Large-scale regeneration programmes to improve the personal conditions and living circumstances in deprived areas may affect health and the lifestyle of the residents. Previous evaluations concluded that a large-scale urban regeneration programme in the Netherlands had some positive effects within 3.5 years. The aim of the current study was to evaluate the effects at the longer run.
With a quasi-experimental research design we assessed changes in the prevalence of general health, mental health, physical activity, overweight, obesity, and smoking between the pre-intervention (2003–04 –mid 2008) and intervention period (mid 2008–2013–14) in 40 deprived target districts and comparably deprived control districts. We used the Difference-in-Difference (DiD) to assess programme impact. Additionally, we stratified analyses by sex and by the intensity of the regeneration programme.
Changes in health and health related behaviours from pre-intervention to the intervention period were about equally large in the target districts as in control districts. DiD impact estimates were inconsistent and not statistically significant. Sex differences in DiD estimates were not consistent or significant. Furthermore, DiD impact estimates were not consistently larger in target districts with more intensive intervention programmes.
Citation: Ruijsbroek A, Wong A, Kunst AE, van den Brink C, van Oers HAM, Droomers M, et al. (2017) The impact of urban regeneration programmes on health and health-related behaviour: Evaluation of the Dutch District Approach 6.5 years from the start. PLoS ONE 12(5): e0177262. https://doi.org/10.1371/journal.pone.0177262
Editor: Stephen E. Gilman, National Institute of Child Health and Human Development, UNITED STATES
Received: December 23, 2016; Accepted: April 25, 2017; Published: May 9, 2017
Copyright: © 2017 Ruijsbroek et al. This is an open access article distributed under the terms of the Creative Commons Attribution License, which permits unrestricted use, distribution, and reproduction in any medium, provided the original author and source are credited.
Data Availability: Data were retrieved from Statistics Netherlands (CBS). Data sharing is constrained by privacy regulations, as described in the Statistics Netherlands Act of November 2003, therefore there are conditions for the use of the data that must be met before access is granted. Please contact CBS for more information and for data request: firstname.lastname@example.org.
Funding: This research was carried out in the framework of Strategic Programme (SPR) of the National Institute for Public Health and the Environment.
Competing interests: The authors have declared that no competing interests exist.
Residents of deprived areas generally have worse health than those living in non-deprived areas. These health differences cannot be explained completely by individual characteristics, such as individual socioeconomic status . The poorer living conditions in these deprived areas, for example a low quality housing stock, social disorder and deteriorated physical environment, may impact the mental and physical health of residents as well , thereby contributing to geographical health inequalities. These living conditions, together with the social position of people, make up the so-called social determinants of health . Addressing these social determinants of health is important for tackling socioeconomic health inequalities .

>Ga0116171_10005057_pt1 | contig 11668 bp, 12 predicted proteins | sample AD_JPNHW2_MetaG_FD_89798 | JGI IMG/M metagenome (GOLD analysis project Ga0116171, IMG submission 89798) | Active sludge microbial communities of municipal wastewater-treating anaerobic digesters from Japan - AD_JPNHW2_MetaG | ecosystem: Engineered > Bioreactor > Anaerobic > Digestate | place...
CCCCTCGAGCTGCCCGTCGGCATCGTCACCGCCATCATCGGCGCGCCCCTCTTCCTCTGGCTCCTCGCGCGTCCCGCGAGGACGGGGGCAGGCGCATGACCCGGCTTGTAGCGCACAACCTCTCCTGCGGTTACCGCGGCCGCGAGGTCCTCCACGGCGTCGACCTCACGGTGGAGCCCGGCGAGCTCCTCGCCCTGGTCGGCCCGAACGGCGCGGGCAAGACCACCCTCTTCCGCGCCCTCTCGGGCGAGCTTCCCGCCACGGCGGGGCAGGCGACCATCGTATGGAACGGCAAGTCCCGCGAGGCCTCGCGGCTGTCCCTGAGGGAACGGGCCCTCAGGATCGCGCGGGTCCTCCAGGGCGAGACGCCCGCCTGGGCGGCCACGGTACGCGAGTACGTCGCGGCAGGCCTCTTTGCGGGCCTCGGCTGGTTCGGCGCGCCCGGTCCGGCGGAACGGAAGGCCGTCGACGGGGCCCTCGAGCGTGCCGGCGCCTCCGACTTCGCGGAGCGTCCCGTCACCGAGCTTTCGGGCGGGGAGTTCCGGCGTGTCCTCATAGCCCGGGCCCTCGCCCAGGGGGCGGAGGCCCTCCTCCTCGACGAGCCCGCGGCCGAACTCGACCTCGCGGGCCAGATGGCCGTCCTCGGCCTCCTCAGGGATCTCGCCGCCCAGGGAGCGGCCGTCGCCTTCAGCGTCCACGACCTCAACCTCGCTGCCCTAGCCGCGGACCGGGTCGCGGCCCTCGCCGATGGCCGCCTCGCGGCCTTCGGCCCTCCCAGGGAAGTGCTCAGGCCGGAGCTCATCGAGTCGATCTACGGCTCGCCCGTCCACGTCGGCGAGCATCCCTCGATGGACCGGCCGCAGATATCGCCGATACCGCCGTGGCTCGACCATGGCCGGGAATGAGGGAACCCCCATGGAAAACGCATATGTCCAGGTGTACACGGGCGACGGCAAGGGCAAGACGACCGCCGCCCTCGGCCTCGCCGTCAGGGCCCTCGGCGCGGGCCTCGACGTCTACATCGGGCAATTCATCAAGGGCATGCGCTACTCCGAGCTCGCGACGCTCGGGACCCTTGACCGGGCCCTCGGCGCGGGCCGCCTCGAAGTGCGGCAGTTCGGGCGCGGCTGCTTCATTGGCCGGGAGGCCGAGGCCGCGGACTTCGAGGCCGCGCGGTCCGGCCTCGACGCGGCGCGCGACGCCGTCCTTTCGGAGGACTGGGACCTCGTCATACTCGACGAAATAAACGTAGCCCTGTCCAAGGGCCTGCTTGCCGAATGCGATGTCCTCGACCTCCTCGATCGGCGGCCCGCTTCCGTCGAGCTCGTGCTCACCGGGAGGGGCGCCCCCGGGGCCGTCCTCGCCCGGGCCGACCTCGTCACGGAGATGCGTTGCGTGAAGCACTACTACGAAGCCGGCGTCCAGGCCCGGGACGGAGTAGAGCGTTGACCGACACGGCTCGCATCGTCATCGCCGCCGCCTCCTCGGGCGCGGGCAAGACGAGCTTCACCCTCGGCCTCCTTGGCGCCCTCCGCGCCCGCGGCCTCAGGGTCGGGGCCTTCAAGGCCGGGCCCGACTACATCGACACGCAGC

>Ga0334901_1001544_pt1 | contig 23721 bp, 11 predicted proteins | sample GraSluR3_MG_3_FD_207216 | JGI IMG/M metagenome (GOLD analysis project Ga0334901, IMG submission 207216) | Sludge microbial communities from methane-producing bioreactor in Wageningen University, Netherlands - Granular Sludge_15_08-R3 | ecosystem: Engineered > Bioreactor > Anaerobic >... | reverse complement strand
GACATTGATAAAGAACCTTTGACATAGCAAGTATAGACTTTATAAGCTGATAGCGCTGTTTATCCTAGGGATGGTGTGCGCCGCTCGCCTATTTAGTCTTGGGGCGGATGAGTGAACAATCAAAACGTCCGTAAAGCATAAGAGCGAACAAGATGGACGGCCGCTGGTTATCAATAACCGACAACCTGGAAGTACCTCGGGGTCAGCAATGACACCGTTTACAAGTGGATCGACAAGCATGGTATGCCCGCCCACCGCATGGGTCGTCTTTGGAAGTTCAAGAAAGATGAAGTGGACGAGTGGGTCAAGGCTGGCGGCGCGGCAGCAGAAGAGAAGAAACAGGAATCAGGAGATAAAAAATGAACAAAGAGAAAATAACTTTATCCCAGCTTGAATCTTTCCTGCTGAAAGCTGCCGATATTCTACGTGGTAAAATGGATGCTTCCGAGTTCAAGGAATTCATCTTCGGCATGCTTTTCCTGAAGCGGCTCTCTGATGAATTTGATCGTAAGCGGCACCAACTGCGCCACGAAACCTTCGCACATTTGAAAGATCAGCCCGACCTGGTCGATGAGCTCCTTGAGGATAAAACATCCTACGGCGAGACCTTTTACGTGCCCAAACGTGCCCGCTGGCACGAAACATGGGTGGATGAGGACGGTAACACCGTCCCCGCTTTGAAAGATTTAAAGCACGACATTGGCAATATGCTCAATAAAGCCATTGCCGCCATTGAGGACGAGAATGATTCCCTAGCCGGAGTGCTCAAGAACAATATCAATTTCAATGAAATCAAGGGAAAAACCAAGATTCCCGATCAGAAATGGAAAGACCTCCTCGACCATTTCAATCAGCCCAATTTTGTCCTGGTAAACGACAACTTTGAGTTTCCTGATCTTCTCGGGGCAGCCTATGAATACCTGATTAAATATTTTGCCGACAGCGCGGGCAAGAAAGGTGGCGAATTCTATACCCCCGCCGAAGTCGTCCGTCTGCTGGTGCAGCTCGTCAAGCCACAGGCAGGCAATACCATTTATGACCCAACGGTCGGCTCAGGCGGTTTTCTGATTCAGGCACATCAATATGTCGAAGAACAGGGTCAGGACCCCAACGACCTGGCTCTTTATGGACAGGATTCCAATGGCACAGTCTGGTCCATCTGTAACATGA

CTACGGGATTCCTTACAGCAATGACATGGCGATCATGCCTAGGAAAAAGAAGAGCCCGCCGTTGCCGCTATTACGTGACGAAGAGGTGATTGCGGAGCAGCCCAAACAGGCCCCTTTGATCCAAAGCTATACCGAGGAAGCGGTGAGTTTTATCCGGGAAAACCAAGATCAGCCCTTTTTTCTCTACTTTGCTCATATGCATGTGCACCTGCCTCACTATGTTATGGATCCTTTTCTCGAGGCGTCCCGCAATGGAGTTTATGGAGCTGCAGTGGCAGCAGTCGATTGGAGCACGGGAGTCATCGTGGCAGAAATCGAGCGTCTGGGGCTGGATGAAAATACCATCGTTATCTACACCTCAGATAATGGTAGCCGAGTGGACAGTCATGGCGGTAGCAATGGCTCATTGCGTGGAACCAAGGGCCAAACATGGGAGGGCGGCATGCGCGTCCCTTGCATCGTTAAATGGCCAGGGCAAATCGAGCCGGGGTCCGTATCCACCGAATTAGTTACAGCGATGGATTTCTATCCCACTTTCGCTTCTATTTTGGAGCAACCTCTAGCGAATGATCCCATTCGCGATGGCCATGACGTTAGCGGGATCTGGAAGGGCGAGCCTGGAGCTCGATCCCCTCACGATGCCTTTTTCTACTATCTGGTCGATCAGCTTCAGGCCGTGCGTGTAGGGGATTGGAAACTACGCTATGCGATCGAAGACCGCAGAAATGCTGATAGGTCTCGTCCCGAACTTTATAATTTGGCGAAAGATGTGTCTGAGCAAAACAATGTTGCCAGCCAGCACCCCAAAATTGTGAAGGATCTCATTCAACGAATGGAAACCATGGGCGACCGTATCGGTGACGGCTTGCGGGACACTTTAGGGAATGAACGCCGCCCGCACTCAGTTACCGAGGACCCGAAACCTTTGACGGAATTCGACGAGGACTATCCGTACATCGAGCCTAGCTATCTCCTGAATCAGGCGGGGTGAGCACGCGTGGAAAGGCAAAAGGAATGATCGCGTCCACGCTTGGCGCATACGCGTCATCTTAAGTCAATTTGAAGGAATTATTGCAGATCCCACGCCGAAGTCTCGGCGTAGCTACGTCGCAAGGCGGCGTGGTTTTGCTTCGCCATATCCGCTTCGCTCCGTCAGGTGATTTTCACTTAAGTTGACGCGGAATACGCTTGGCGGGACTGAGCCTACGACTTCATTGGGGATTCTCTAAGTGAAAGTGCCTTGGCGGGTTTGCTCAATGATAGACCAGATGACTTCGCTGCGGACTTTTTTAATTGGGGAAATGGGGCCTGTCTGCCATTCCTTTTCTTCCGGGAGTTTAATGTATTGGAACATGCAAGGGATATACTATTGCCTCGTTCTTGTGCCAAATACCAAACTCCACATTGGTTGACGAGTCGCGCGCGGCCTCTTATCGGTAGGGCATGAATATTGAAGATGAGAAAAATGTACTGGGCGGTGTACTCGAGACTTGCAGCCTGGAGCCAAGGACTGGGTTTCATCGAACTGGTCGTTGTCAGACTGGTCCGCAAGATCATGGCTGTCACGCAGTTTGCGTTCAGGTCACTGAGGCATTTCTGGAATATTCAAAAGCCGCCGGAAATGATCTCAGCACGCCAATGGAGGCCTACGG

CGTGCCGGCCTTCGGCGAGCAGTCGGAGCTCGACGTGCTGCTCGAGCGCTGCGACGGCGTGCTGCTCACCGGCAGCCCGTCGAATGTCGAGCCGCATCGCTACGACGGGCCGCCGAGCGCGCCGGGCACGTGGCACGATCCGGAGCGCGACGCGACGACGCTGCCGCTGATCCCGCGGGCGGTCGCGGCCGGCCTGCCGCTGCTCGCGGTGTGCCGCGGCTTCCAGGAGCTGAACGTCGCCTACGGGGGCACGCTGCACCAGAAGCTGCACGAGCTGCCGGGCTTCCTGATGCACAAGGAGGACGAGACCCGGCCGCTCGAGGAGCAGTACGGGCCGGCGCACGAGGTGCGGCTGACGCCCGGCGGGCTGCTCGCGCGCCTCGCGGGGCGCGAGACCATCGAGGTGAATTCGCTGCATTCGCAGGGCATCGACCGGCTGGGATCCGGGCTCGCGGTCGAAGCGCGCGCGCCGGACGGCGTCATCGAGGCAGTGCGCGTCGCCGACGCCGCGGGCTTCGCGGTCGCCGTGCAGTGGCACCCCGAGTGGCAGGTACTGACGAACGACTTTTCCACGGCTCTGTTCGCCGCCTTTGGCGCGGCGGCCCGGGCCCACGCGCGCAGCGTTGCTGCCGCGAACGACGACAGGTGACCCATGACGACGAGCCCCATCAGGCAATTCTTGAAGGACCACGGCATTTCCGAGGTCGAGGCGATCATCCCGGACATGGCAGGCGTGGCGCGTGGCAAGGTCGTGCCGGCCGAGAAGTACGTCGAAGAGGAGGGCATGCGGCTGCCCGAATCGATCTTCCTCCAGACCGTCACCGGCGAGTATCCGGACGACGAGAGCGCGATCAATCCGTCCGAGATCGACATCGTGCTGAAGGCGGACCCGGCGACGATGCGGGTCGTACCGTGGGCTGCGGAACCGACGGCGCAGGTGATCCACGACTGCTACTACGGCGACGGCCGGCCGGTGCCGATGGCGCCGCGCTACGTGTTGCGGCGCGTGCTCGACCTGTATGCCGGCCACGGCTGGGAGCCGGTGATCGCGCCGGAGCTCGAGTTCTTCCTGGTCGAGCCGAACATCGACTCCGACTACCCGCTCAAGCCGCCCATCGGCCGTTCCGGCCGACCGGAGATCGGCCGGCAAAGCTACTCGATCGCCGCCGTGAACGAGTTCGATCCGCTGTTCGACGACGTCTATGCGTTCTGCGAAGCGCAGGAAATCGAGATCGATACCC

Urban regeneration programmes aim to ameliorate the physical and social environment of deprived areas and may in addition address socioeconomic problems that are common in these areas, such as unemployment and high levels of school dropout. As these urban regeneration programmes target the social determinants of health, they may contribute to health improvements of residents and reduce geographical health inequalities [4,5]. The evaluation of the health impact of urban regeneration programmes can therefore provide information about the usefulness of area-level policies as a strategy to tackle poor health and health inequalities.
The Dutch District Approach is an urban regeneration programme that may impact the health of residents because it addressed the social determinants of health. The Dutch government launched this programme in 2007 with the aim to improve the living conditions of the 40 most deprived districts of the Netherlands within the next ten years . Interventions were aimed at improving employment, educational level, housing conditions and the physical neighbourhood environment, safety, and social cohesion. Each district developed a set of locally tailored interventions. Examples of interventions include the renovation of the housing stock, programmes to prevent school dropout, debt restructuring, the creation of playgrounds and green space, programmes to reduce neighbourhood nuisance, and activities to increase the social cohesion, such as neighbourhood festivals. The mix, content and intensity of interventions differed per district . Although the approach was intended to last 10 years, the national funding stopped in 2012 as a result of changes in political priorities .